Congratulations: The rest of your 2008 paychecks belong to you and your family. Enjoy!
Oh, you didn’t hear?
The “mainstream” media probably didn’t tell you, but July 16 was this year’s “Cost of Government Day.” As Americans for Tax Reform notes, that’s the date on which the average American has paid his share of the financial burden imposed by the spending and regulation that occurs on the federal, state and local levels.
And just think: It only took you a little over half a year to do it.
I wish I could say things are improving on the government-cost front, but they’re not. This year’s date is four days later than it was in 2007 (July 12), and 17 days later than the “Cost of Government Day” notched as recently as 2000. In fact, COGD has fallen later than July 16 only four other times since 1977.
Something’s clearly out of whack. And we know what it is—the free-spending ways of our elected officials in Washington. As Americans for Tax Reform notes in its report on Cost of Government Day, “The driving factor for this development is the fact that all components of the cost of government—federal spending, state and local spending, and regulation—are now increasing faster than national income.”
Unfortunately, the solution isn’t merely to get politicians to stop spending like teenagers equipped with their parents’ credit cards (although that would help). The fact is, the amount of money spent by Washington is already on track—automatically, without politicians lifting a finger—to go through the roof in the years ahead.
The reason? Our national entitlement programs are set to expand rapidly. According to researchers at The Heritage Foundation:
“These middle-class retirement programs, Social Security, Medicaid and Medicare, will cause federal spending to jump by half, from 20 percent of the economy to 30 percent by 2035. This tsunami of spending is a major threat to limited government because it runs on auto-pilot with automatic increases locked in by each program’s governing laws. While other programs are constrained through annual budgets, entitlements get first call on resources. Other goals such as defense or national security must compete for an increasingly smaller share of what’s left. This ‘locked in’ spending is steadily undermining the economic future of younger generations, who face a debt burden of $175,000 per person. The moral and ethical challenge from the entitlement tsunami is undermining our democratic system as more Americans become dependent on the government and other priorities are automatically pre-empted.”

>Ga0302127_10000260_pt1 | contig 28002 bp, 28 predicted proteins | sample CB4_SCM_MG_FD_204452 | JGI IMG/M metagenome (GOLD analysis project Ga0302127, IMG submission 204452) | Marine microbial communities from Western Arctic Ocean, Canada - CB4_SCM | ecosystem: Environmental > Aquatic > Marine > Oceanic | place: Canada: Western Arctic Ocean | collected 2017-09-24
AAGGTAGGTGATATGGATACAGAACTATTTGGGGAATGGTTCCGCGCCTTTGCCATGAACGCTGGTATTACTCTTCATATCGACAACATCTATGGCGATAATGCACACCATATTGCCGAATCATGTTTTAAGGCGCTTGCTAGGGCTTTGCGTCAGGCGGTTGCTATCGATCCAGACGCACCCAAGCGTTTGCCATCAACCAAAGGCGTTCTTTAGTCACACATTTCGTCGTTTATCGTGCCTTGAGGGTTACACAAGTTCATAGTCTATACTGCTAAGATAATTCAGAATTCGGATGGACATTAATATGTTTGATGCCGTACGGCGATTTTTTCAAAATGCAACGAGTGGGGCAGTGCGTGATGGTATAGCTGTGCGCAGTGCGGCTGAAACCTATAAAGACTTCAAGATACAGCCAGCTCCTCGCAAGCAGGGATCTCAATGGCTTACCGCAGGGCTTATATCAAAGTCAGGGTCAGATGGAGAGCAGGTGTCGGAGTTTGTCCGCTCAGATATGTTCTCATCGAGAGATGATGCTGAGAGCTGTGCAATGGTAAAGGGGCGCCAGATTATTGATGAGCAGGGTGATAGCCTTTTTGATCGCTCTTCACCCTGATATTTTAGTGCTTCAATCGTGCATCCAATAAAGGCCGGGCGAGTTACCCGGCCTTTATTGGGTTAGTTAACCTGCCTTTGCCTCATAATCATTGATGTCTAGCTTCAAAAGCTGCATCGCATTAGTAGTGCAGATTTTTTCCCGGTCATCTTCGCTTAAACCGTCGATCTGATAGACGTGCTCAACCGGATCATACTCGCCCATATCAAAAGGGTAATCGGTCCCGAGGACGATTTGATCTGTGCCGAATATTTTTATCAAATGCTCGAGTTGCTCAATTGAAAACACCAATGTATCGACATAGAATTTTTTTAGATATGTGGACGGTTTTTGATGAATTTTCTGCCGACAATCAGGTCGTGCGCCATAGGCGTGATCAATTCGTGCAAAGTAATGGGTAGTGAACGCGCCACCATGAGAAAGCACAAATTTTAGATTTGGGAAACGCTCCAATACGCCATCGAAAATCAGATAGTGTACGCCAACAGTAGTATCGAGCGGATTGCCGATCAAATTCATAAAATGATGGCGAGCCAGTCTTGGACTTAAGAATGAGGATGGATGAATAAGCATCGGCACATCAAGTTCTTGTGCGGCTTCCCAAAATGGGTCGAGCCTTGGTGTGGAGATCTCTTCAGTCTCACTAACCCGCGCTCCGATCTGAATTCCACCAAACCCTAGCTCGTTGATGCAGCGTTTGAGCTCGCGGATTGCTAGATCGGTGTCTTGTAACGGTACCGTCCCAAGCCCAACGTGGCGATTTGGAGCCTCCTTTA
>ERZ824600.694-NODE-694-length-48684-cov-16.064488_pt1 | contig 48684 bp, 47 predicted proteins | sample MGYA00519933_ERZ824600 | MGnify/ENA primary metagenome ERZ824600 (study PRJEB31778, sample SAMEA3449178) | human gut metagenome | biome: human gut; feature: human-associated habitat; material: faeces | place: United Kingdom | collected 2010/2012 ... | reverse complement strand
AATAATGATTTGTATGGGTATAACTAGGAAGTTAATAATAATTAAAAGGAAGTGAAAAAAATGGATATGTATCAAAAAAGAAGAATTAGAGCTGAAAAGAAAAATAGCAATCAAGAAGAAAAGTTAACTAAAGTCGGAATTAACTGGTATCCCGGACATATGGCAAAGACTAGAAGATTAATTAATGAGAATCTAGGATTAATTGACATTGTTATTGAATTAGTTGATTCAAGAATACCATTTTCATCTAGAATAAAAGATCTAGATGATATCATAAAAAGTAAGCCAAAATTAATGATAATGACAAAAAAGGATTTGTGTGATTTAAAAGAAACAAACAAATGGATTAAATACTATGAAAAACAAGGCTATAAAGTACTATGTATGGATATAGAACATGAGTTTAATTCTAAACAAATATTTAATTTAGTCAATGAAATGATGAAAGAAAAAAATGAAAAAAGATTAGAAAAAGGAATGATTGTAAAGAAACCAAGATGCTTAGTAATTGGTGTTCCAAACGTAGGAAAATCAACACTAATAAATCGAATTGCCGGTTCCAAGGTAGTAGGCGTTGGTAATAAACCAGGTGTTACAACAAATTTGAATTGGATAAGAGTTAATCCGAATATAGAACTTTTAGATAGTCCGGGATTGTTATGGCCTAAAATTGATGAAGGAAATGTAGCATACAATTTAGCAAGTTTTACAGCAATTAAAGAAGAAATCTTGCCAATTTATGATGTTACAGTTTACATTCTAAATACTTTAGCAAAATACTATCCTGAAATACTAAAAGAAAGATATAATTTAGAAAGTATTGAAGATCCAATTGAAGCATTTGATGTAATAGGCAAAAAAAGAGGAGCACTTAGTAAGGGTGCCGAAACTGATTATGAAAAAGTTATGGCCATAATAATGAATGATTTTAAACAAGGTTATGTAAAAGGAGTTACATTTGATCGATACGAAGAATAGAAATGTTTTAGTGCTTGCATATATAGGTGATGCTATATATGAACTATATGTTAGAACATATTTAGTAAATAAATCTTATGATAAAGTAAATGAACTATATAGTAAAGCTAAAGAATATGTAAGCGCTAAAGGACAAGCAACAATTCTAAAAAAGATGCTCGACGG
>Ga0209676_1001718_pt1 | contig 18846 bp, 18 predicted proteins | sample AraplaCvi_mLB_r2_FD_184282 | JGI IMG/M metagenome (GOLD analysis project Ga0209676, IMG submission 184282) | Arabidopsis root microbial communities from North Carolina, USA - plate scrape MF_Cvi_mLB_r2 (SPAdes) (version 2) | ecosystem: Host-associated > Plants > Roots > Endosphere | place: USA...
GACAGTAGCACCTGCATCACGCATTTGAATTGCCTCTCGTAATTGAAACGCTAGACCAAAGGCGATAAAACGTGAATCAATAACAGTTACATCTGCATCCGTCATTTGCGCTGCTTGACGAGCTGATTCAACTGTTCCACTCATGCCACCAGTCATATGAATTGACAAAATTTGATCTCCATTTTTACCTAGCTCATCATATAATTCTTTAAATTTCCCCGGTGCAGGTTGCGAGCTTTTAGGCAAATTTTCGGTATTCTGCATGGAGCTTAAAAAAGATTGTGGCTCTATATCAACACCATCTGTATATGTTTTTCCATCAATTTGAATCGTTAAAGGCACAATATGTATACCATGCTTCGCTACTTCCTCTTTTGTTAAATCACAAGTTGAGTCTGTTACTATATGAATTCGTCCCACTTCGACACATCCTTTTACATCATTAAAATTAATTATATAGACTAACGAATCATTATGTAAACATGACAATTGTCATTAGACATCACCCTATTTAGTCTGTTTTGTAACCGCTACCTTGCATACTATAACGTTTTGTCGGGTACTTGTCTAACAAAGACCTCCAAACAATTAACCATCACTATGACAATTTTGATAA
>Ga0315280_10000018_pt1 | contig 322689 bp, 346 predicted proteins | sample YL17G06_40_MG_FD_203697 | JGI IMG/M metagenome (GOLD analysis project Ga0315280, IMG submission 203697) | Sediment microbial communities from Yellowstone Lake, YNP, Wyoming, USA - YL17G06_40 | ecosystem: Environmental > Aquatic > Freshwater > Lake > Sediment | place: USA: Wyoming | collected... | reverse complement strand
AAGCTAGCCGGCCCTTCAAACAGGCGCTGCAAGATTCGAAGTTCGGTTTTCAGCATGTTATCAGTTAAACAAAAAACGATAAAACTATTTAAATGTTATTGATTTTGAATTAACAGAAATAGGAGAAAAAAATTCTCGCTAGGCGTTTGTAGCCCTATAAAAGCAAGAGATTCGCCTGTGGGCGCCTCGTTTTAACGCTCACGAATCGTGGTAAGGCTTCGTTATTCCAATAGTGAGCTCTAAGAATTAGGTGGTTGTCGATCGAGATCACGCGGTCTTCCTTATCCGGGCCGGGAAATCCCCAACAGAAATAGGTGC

For years, Heritage and others have warned policymakers in Washington about this gathering storm. And for just as long, those warnings have fallen on deaf ears. Yes, a few brave individual politicians here and there have raised a cry for action. But too many preferred to look the other way. Spooked by political fears (and sometimes because of plain laziness), they’ve kicked the entitlement can down the road, hoping it would become someone else’s problem.
The problem is, that day of reckoning—when the “Big Three” entitlement programs make spending on any other national priorities virtually impossible—is practically here. The baby boomers are retiring, and the tax burden is shifting to the smaller generations behind them. We’ve got to start addressing this problem now, before it gets even worse.
Fixing it won’t be easy. But once we’ve discarded the “third rail” mentality that has kept us paralyzed politically for years, we can take action. Solutions include raising the retirement age (Social Security, after all, was conceived when life expectancies were lower) and targeting low-income seniors more effectively. And as Heritage’s Brian Riedl notes, “In the long run, a more generationally equitable system would add a Social Security option in which individuals set aside money for their own retirement that they own themselves.”
Whatever the exact solution, it’s clearly time to get involved. Tell others about this grave crisis that threatens to affect all of us. At Heritage, we’ve made it easy for you to spread the word: Go to alegacyofdebt.com order a free DVD of a 12-minute program called “A Legacy of Debt.” You also can download materials that will help you host a screening of the program for your friends and neighbors.
For too long, we’ve tried looking the other way. It doesn’t work. Only by getting large numbers of people involved, at the community level, will we finally get Washington policymakers to take notice—and get busy.
Of course, it won’t be easy to get them to fix things. But it sure beats celebrating Cost of Government Day on Christmas.